Winters also assigned as error in his motion for a new trial certain portions of the court's charge to the jury relating to the 'assured clear distance ahead' rule and also with respect to the instructions on proximate cause. After argument on the motion and consideration of the evidence and the charge to the jury, we are not convinced that any prejudicial error was committed which operated to the disadvantage of Winters in his capacity as plaintiff or defendant. The motions filed by Winters will be denied.
Gilbert Carriers and Frank Pisano also filed a motion for a new trial, assigning as a reason therefor, inter alia, that the court erred in instructing the jury, over objection, that Gilbert Carriers and Frank Pisano could be found guilty of negligence even though there was no contact between the Whitehill automobile and the tractor-trailer of Gilbert Carriers. At the argument, Gilbert Carriers and Frank Pisano abandoned all errors alleged in their motion except this one issue upon which they rested their plea for a new trial.
Ruth Whitehill testified she pulled into the fast lane to pass the tractor-trailer of Gilbert Carriers and was alongside it when she noticed she was being edged or crowded to the left. 'It edged over and then all of a sudden it seemed to be right on top of me' (T., p. 63). She automatically swung the wheels of her automobile and edged to the left toward the medial strip, and she then felt an impact at the right rear of her vehicle which sent her automobile out of control and across the medial strip into the path of the oncoming tractor-trailer of Shirks Motor Express (T., p. 58). She was not certain whether the tractortrailer of Gilbert Carriers had come across the white divider line between the fast and slow lane. 'It seems that it probably did, but I couldn't see for certain' (T., p. 63). She said she did not know what caused the impact.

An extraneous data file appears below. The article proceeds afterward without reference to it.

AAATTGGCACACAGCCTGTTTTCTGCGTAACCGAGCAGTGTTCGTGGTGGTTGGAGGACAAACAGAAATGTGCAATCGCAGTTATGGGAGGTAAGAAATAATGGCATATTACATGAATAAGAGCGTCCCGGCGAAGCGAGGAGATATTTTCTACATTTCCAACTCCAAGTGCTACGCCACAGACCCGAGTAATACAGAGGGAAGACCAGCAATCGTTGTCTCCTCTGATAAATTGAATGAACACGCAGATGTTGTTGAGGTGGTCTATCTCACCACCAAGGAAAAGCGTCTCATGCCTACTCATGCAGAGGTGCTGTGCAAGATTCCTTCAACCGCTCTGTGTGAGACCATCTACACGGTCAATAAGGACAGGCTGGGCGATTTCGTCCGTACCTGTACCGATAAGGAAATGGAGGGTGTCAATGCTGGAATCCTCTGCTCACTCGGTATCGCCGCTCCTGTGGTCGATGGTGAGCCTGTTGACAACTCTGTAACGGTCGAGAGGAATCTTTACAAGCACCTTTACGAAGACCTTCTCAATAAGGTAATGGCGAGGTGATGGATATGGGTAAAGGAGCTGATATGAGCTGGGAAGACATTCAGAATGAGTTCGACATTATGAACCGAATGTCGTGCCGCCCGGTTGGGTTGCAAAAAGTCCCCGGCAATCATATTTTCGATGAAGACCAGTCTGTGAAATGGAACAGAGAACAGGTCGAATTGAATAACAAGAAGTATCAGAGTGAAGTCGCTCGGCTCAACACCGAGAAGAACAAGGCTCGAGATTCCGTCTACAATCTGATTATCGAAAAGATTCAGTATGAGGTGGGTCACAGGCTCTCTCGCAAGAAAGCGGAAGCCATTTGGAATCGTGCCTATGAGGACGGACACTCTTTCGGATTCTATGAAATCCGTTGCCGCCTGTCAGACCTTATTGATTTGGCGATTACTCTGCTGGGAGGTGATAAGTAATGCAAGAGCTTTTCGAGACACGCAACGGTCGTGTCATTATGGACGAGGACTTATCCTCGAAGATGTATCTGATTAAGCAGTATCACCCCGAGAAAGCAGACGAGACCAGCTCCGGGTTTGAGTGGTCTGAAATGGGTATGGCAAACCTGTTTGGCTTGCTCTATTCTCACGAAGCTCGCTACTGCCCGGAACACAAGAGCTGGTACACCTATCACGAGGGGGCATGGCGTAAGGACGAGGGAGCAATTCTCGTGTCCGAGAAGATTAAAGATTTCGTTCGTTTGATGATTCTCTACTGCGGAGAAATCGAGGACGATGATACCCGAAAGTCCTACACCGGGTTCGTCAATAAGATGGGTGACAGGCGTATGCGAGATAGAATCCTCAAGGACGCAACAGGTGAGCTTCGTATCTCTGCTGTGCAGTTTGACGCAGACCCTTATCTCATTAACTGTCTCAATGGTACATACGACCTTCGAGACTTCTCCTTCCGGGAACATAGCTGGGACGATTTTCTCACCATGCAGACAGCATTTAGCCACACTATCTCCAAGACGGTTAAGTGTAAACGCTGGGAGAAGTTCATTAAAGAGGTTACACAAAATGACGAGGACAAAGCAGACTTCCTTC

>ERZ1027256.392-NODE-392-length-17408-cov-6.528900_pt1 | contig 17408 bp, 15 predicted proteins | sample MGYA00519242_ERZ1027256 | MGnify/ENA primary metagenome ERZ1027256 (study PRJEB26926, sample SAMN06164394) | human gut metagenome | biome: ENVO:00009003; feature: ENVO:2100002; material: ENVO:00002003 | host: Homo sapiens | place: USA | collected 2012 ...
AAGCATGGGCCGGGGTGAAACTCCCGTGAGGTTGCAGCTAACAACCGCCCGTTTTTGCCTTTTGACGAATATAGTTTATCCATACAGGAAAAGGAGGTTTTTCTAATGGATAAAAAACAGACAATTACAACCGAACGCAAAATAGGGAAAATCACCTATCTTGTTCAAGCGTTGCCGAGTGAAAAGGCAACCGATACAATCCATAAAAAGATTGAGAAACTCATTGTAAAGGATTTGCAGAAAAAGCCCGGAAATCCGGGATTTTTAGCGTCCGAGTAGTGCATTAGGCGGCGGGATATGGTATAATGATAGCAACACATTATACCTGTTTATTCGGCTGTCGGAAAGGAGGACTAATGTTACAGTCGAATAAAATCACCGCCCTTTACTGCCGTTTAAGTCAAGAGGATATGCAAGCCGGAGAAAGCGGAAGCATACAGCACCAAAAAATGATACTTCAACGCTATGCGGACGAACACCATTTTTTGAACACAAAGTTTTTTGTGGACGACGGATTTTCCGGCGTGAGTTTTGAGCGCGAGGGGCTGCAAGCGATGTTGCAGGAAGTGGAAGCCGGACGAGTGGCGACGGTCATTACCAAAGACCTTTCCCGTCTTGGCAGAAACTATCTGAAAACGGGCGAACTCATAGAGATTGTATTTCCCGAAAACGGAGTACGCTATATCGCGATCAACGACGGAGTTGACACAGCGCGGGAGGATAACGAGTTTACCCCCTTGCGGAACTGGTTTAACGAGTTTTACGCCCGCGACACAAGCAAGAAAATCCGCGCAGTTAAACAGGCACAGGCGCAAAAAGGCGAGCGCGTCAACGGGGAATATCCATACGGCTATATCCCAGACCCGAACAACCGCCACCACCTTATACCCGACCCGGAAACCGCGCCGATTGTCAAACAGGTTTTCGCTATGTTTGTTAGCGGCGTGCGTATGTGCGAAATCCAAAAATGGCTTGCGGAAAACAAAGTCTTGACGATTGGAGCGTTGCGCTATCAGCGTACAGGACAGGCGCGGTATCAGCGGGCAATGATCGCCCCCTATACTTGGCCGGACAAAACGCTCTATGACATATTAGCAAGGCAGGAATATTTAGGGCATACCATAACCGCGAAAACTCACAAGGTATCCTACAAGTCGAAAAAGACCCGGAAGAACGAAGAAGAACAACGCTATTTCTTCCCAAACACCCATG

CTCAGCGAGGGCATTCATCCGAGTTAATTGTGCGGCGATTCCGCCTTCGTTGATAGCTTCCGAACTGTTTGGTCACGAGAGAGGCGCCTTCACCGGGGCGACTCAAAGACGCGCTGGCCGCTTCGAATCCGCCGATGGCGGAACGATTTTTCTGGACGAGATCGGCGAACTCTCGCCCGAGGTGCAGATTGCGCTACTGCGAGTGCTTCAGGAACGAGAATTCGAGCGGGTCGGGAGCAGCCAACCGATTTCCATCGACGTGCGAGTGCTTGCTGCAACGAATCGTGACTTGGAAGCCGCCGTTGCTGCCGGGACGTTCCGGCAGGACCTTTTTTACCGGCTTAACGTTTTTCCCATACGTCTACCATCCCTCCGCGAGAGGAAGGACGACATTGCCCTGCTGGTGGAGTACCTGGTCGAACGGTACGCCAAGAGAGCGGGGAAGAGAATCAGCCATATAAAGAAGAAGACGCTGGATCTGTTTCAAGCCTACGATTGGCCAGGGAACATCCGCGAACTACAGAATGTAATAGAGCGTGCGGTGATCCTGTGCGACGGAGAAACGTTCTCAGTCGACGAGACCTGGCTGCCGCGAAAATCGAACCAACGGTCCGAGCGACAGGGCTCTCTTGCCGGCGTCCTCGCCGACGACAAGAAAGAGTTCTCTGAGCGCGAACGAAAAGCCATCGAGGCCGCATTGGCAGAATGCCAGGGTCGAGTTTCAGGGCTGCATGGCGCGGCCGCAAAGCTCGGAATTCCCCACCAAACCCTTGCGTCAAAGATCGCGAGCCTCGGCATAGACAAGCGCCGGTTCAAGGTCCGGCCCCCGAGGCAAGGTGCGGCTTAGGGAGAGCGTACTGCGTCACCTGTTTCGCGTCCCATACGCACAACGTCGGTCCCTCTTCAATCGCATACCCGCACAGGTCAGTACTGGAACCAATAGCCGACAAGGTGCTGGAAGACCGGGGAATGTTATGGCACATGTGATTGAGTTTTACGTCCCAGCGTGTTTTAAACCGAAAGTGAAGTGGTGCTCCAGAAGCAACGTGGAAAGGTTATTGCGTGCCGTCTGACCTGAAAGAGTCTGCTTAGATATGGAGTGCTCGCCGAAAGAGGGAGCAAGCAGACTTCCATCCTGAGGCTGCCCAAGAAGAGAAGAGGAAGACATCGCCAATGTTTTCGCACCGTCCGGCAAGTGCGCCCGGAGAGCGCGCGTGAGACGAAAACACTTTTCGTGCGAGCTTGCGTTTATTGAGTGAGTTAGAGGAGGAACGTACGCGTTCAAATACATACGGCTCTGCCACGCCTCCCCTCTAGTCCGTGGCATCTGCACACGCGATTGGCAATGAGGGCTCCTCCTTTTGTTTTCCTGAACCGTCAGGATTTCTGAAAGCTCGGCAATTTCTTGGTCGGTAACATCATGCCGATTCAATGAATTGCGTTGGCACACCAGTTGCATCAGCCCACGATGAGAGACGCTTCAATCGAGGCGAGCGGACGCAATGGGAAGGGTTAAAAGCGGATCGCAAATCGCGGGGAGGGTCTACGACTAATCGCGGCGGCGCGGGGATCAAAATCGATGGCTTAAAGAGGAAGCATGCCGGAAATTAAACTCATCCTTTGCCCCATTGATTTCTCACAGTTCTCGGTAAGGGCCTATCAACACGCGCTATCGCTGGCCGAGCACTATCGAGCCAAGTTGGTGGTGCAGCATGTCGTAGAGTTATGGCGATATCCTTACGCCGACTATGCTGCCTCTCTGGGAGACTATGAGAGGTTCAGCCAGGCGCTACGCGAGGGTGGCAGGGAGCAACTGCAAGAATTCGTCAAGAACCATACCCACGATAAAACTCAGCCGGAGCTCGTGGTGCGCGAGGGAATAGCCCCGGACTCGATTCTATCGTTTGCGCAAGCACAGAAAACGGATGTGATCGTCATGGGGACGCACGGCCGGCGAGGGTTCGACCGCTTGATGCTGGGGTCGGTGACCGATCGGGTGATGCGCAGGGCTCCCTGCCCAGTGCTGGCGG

Winters testified he was behind Whitehill also attempting to pass the tractortrailer and that he saw the tractortrailer come across the white divider line and come into contact with the Whitehill automobile (T., p. 107). He also testified the trailer came in contact with the right front of his automobile causing him to lose control of it. In a statement given to a police officer shortly after the accident, Winters stated, 'The (Gilbert Carriers) truck started to come over toward the (Whitehill) car traveling in the passing lane. I went to hit the brake, because the (Whitehill) car in the passing lane seemed to slow down. And when I hit the brake, it threw my car into the truck and then I hit the back end of the car.'
Frank Pisano, driver of the tractortrailer of Gilbert Carriers, testified he saw the Whitehill automobile draw up alongside his tractor-trailer, that the car swayed in toward him, that he tapped the horn and the Whitehill car went over the medial strip (T., p. 293). He said his tractor-trailer did not cross the white divider line and that there was no contact between his vehicle and the Whitehill automobile. Two other witnesses, a service station salesman and a state police officer, testified they inspected the Gilbert Carriers tractor-trailer shortly after the accident, found it dirty and covered with road scum and found no fresh marks as would indicate an impact between it and another object.
The court charged the jury that it might find Pisano and Gilbert Carriers negligent even though there was no contact between the tractor-trailer and the Whitehill automobile.
It also charged on the ...